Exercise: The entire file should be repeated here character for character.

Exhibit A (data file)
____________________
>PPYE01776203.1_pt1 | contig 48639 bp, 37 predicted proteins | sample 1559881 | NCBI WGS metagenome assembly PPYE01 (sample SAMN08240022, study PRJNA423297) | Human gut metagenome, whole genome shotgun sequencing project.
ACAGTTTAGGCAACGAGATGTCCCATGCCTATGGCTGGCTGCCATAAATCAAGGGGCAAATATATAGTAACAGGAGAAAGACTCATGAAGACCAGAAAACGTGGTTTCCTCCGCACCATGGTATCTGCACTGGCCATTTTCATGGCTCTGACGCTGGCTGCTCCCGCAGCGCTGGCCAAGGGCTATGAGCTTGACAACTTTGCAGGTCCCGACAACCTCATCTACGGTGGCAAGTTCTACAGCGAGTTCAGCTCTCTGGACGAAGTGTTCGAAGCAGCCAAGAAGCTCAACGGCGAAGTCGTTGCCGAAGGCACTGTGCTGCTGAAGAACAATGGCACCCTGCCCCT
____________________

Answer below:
>PPYE01776203.1_pt1 | contig 48639 bp, 37 predicted proteins | sample 1559881 | NCBI WGS metagenome assembly PPYE01 (sample SAMN08240022, study PRJNA423297) | Human gut metagenome, whole genome shotgun sequencing project.
ACAGTTTAGGCAACGAGATGTCCCATGCCTATGGCTGGCTGCCATAAATCAAGGGGCAAATATATAGTAACAGGAGAAAGACTCATGAAGACCAGAAAACGTGGTTTCCTCCGCACCATGGTATCTGCACTGGCCATTTTCATGGCTCTGACGCTGGCTGCTCCCGCAGCGCTGGCCAAGGGCTATGAGCTTGACAACTTTGCAGGTCCCGACAACCTCATCTACGGTGGCAAGTTCTACAGCGAGTTCAGCTCTCTGGACGAAGTGTTCGAAGCAGCCAAGAAGCTCAACGGCGAAGTCGTTGCCGAAGGCACTGTGCTGCTGAAGAACAATGGCACCCTGCCCCT